RUMFORD — NewPage said Tuesday it would shut down a paper machine “indefinitely” at the local mill in mid-February because of tough economic conditions.

About 120 workers would be laid off, Local 900 President Ron Hemingway said. The mill employs 830 people.

Mill spokesman Anthony Lyons said the employees were informed Tuesday morning of the shutdown of the mill’s No. 12 paper machine, which manufactures coated paper used in catalogs and magazines. The mill produces about 550,000 tons of coated paper per year, Lyons said.

He said the majority of workers affected by the shutdown are hourly workers, and that they would be subject to the provisions in the labor agreement.

“This means last in, first out,” Lyons said. “Many of the junior employees will be affected first. We’ll be moving people around to different areas by seniority. Some people will be trained on new equipment.”

He said the company needs until mid-February to fill its ongoing customer orders, “and so we can transition the grades from the No. 12 paper machine to other machines at different NewPage machines at the Rumford paper mill and other mills in the NewPage system. Our production is such that we cannot absorb all of the work that the No. 12 paper machine does.”


About 25 people work on the No. 12 paper machine, “which is a small number compared to how many people will likely be laid off,” Hemingway said. “There are people all over the place in the mill who will be affected, whether it’s the re-winder room, the maintenance area or the electrical and instrument room. The whole mill is going to take a hit.”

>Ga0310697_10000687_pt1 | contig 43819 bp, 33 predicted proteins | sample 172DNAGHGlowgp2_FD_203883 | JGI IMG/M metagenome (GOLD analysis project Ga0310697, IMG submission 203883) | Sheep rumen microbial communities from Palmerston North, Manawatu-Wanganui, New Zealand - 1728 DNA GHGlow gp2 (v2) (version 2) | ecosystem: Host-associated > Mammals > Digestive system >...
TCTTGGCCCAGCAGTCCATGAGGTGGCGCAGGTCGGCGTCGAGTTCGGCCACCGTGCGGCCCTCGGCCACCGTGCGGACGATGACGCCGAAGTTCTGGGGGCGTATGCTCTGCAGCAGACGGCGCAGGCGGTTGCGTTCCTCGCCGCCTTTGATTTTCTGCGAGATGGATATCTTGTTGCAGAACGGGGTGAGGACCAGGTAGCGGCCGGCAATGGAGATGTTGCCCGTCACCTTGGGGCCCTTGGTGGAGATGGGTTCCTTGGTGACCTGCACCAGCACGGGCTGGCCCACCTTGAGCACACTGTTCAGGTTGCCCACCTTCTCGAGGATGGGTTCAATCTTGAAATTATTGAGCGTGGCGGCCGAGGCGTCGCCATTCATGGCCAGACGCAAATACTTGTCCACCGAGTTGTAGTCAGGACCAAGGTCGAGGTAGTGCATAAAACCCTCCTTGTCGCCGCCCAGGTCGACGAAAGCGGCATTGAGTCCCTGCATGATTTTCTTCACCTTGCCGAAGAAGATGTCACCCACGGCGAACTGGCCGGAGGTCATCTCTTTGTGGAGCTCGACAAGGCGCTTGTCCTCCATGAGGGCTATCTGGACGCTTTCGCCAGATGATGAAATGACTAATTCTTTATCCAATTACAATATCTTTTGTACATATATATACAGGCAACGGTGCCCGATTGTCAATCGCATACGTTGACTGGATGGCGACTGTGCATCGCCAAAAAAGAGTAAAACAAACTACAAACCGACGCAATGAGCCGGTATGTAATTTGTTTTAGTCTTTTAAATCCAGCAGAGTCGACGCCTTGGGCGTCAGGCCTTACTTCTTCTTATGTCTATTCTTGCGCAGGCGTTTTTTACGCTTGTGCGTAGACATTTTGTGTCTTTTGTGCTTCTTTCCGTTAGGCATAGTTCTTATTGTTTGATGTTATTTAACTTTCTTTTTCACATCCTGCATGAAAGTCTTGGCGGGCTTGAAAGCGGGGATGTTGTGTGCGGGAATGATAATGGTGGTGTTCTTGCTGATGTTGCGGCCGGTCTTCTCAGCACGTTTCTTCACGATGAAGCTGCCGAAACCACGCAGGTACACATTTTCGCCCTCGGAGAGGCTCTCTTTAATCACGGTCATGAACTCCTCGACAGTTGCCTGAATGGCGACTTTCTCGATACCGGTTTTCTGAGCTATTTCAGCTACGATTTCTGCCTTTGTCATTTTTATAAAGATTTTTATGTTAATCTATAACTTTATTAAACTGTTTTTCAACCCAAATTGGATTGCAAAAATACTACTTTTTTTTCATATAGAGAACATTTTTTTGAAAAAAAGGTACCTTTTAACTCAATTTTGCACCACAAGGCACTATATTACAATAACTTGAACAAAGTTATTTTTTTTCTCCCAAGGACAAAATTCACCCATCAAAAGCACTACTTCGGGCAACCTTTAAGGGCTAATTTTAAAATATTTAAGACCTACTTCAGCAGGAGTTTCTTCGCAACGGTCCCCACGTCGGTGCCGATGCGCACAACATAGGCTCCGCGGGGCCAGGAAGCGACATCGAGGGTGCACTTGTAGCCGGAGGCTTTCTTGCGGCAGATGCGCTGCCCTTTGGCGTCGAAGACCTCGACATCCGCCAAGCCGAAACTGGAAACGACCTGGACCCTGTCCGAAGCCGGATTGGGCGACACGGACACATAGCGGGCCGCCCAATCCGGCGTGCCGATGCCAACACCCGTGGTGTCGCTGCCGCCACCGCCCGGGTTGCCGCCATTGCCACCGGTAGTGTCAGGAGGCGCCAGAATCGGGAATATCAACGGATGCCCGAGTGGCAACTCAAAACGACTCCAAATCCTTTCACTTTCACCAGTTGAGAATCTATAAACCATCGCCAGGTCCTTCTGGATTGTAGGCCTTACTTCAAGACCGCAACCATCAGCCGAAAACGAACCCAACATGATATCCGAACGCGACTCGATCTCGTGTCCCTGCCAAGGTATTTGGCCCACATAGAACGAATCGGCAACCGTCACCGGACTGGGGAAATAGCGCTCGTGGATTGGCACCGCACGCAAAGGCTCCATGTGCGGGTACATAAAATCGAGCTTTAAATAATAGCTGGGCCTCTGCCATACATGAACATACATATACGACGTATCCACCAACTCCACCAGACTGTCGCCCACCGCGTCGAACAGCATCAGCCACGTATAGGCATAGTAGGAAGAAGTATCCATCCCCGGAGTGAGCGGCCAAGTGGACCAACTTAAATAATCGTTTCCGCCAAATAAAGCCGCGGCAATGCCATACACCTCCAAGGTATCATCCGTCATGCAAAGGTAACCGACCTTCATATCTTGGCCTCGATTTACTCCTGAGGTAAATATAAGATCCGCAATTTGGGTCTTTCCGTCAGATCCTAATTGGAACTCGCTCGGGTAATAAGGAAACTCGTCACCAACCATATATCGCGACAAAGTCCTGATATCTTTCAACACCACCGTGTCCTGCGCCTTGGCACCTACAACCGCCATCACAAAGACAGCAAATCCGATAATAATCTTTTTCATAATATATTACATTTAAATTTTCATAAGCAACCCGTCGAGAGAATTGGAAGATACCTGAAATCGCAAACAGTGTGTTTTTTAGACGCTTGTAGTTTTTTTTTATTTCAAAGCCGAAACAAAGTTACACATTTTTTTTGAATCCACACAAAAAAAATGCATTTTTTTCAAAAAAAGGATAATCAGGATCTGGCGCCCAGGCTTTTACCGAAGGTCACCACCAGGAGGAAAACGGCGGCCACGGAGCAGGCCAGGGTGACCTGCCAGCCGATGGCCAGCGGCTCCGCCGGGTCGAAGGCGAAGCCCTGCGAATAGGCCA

Hemingway added that while some of the employees would be “bumped” to new areas in the mill that require little to no training, some employees might be shifted to new jobs that require two to four weeks of training.

“For instance, some of the people on the No. 12 paper machine may end up on the No. 10 paper machine, a place they may have already worked before,” Hemingway said. “But there are a lot of places in the mill. Not everyone will be familiar with everything.”

Though a majority of the laid-off workers will be hourly employees, Hemingway said some salaried workers would receive severance packages.

Three paper machines, Nos. 9, 10 and 15, will continue to operate after the shutdown of No. 12, Hemingway said.

“The No. 12 is our smallest, slowest machine in the organization, so of course they have to get rid of it,” Hemingway said. “It’s not performing the way they want it to.”


The shutdown of the No. 12 machine is the latest in a series of downsizing efforts that reach back to the late 1990s, Hemingway said.

“I remember between 1998 and 2000, we had five machines shut down,” he said. “The paper market is downsizing, and we’re downsizing with it. We’re competing with other mills that are bigger and better than us, and we need to do better if the Rumford paper mill is going to have a future.”

Mark Lukacs, senior vice president for operations at NewPage said, “We sincerely regret having to make this announcement because of the impact on our employees. We will be working with our Rumford management team to minimize the effects on our employees.”

In a recent NewPage news release, the Pulp and Paper Products Council reported that the North American coated paper market “continues to be under pressure due to the continued year-over-year decline of coated shipments and significant increase in imports from Western Europe.”